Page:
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Move From Victim To An Abundant Life Today

Do you rely on others to care for you and provide an abundant life?

Like a character in Jane Austen’s Sense and Sensibility, or Pride and Prejudice, do you anticipate that your emotional and physical needs will be met through relationship? Even when it is substandard, do you rely on parents or spouse for emotional, physical, and financial support?

Often, after the breakup of a marriage, women settle for second best in life because that is what is left to them. Financial support may be minimal, but we make do. We can become expert at accepting lemons we shouldn’t have accepted in the first place, and then working really, really hard to make them into lemonade. This is the definition of being a victim.

The victim mentality is easy to put on. There are generous perks to being a victim. We wouldn’t adopt the victim mentality if there weren’t benefits. Being a victim is not something someone else does to you as much as something you do to yourself.

Ouch.

99-Yard Dash

Do you have an excuse and a story for everything? The victim mentality is characterized by explanations and justifications. The conversation of a perpetual victim is focused on how bad things are, how someone else has done them wrong, and the unending list of reasons why they can’t do something. They sound like a bad country western song.

The victim mentality allows you to be self-centered, focused on all the hard things that happened in your life. You get to recite your ever-lengthening list of wrongs that have been perpetrated on you to gain sympathy from others subjected to your tale of woe. Occasionally, a codependent type will respond in some way and you feel validated.

Being a victim means you don’t have to succeed or achieve your full potential. Carve out a mediocre comfort level similar to the dip in an old mattress and stay there. There is always justification for

  • sabotaging your dreams
  • dropping out of programs and projects
  • not quite becoming a professional
  • not succeeding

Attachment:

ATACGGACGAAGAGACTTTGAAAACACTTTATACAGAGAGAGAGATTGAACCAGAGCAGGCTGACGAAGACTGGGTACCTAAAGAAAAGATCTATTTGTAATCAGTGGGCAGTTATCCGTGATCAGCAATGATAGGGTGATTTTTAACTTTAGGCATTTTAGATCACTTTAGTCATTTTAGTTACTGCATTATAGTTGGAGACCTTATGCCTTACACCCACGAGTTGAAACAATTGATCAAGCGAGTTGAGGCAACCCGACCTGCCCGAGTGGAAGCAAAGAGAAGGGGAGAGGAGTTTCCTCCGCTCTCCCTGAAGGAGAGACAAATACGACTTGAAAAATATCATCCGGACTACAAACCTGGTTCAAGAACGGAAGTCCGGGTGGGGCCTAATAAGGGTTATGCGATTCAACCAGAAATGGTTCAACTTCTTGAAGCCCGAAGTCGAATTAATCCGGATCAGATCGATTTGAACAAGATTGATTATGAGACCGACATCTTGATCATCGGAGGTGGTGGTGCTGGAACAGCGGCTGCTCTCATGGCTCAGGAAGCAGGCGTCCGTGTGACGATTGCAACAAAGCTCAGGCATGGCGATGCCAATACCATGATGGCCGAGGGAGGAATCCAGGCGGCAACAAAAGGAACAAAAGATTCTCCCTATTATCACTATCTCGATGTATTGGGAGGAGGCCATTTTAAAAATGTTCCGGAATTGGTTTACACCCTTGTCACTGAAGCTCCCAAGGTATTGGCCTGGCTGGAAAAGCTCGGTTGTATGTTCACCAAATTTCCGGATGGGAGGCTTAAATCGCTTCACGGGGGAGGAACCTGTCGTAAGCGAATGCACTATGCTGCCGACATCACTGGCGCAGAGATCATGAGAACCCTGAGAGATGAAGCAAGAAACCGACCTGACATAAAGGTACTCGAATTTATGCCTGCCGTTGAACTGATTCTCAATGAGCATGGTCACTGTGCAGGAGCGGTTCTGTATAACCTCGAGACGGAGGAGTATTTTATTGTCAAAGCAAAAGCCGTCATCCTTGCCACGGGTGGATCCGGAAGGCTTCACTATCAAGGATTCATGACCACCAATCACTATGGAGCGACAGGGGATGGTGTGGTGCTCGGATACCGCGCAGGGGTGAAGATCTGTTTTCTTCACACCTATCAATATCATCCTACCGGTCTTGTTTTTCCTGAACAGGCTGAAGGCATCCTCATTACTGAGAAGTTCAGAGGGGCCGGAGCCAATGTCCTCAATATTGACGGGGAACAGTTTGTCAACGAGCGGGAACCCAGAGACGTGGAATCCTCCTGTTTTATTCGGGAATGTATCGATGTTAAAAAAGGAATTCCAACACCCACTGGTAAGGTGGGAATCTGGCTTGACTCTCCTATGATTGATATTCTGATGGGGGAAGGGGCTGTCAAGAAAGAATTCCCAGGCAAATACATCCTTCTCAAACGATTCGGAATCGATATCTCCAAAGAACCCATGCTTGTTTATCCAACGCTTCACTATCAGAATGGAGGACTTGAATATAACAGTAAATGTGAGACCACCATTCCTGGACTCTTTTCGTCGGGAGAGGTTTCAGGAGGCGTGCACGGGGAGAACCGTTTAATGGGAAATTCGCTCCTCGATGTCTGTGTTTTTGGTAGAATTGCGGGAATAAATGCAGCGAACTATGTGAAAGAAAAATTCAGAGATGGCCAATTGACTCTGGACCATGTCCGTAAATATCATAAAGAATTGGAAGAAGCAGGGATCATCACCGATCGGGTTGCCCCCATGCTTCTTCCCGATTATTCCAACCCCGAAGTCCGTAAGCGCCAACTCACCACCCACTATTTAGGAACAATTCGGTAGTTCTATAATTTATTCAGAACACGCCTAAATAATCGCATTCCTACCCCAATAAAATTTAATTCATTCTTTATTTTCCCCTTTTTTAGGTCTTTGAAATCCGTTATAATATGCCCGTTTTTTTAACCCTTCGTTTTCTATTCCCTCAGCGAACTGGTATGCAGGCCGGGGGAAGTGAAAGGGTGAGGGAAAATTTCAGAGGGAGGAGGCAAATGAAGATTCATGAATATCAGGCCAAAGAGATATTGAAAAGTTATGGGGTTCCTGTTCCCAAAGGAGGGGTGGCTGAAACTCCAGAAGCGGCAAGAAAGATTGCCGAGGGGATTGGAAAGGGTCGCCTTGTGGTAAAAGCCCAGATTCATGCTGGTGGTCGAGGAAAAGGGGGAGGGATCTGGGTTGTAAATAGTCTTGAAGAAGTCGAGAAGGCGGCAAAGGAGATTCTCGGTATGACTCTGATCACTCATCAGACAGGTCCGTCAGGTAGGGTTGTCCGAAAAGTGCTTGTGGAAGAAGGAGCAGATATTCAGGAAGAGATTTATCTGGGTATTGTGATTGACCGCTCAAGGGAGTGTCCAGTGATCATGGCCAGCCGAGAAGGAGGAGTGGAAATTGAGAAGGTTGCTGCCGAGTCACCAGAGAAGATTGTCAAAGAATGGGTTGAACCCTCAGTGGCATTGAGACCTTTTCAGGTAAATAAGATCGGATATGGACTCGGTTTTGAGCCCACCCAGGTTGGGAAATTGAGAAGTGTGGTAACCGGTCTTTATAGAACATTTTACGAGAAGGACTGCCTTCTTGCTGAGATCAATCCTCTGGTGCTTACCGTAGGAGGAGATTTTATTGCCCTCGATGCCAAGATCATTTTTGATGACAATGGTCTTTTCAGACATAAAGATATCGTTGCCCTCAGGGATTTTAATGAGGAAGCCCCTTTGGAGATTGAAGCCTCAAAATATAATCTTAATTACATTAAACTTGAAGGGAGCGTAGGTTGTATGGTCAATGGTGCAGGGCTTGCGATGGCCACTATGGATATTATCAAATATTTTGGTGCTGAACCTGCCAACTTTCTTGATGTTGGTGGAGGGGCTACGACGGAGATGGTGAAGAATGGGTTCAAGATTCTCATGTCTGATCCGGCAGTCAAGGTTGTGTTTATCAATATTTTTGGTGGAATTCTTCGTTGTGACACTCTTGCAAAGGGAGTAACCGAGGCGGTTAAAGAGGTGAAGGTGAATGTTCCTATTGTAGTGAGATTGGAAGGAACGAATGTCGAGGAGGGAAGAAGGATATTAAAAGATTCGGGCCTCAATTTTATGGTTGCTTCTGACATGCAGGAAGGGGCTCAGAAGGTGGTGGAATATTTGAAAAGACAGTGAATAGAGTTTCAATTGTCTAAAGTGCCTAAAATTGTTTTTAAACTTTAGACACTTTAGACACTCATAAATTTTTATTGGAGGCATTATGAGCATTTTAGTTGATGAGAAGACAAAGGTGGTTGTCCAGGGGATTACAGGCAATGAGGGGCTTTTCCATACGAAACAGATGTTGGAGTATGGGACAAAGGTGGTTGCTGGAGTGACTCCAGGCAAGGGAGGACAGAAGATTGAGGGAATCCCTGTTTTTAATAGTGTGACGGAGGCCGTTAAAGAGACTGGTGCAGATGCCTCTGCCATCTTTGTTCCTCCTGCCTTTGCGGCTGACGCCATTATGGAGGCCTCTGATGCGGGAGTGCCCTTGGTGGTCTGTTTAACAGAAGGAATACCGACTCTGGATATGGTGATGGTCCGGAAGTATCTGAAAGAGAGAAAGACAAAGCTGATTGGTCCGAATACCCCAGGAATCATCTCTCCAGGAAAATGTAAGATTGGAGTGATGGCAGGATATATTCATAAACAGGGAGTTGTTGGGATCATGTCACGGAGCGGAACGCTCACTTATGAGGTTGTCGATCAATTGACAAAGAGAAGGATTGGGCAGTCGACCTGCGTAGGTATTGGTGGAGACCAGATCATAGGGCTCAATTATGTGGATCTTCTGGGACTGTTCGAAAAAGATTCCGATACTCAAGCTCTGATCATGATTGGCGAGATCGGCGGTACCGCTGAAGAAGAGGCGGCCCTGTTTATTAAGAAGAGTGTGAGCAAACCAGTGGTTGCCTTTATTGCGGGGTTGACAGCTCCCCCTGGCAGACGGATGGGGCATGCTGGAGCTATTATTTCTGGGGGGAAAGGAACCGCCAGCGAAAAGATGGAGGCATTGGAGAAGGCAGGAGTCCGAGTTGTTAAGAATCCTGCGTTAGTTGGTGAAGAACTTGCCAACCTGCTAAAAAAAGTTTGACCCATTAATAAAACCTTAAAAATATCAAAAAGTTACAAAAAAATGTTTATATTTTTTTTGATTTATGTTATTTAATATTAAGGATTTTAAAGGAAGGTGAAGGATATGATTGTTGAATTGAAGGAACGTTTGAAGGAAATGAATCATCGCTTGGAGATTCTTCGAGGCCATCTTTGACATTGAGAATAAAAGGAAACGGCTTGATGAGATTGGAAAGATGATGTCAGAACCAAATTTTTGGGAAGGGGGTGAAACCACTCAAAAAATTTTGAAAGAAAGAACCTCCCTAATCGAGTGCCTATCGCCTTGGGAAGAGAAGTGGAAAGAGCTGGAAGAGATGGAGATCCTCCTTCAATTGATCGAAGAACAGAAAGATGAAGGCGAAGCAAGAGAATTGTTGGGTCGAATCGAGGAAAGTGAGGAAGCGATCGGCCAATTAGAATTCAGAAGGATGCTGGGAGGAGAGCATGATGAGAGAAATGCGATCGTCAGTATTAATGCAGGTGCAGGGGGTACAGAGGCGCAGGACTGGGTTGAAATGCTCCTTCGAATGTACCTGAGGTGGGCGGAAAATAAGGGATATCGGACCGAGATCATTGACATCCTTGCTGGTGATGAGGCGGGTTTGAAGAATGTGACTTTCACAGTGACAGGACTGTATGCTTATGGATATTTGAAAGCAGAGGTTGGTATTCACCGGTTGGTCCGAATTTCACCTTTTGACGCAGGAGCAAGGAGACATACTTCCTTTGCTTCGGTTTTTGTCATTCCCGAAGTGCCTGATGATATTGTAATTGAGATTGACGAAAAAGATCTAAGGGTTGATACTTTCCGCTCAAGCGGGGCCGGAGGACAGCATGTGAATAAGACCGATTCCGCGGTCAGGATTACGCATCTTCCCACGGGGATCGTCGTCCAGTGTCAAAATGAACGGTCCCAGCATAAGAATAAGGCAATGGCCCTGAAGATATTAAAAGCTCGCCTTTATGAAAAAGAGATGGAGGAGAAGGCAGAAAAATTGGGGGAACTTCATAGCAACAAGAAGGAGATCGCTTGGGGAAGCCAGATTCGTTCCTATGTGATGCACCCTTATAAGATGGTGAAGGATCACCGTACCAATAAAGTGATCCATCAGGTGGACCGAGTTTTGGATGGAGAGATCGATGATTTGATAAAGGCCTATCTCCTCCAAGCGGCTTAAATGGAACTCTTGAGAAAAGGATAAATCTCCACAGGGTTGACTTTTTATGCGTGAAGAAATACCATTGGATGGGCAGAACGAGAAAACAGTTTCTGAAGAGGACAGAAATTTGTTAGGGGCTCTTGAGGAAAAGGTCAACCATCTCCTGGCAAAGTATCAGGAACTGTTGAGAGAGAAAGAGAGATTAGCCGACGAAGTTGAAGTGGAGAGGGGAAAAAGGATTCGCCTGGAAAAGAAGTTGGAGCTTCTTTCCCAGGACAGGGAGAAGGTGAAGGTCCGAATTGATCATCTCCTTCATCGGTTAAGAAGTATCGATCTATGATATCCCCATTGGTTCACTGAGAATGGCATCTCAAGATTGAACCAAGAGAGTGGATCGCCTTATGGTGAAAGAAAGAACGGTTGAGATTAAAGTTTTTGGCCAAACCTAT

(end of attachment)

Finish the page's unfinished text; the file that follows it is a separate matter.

You can run a lot of 99-yard dashes instead of finishing the 100-yard race.

Best of all, being a victim means you place responsibility for yourself on someone else. Expect others to take care of you and then whine about how your needs have not been met. It becomes a perpetuating cycle of being a victim, so you are victimized so you am a victim, so you are victimized. The victim mentality is tough to remove because it’s self-inflicted. It’s the single greatest contributor to staying stuck and living below the abundant life.

The Single Most Important Step Toward Positive Change

To stop being a victim

  • stop blaming others
  • genuinely face yourself
  • acknowledge the ways you participated in the situation

Certainly some situations clearly have one party who violated major agreements in a relationship. But how you contributed, denied, enabled, ignored, and responded are entirely yours to own. If you complain that you had no voice in a particular arena, also acknowledge that you allowed that to occur.

Larry Burkett said men abuse because they can. The message here is that people — male and female — will do what others allow them to do.

The only one who can change the victim mentality in you is you. What have you denied about yourself? Put on surgical gloves, dig deep, and make repairs.

The terrifying aspect of this step is accepting responsibility for the results. Accepting that success is up to you. You also own your failures. Not anyone else.

  • Chose to no longer accept lemons from others
  • Chose to no longer accept lemons from yourself

Moving from victim to personally responsible means, like the sign President Truman posted on his desk, “The buck stops here.”

The World is Transformed

But it’s more than worth the effort to move from victim to personally responsible. It’s worth it to face your fears about taking ownership and plunge into abundant life. Even if you’ve never done it before, you can become a mature adult responsible for your own desires, needs, and potential.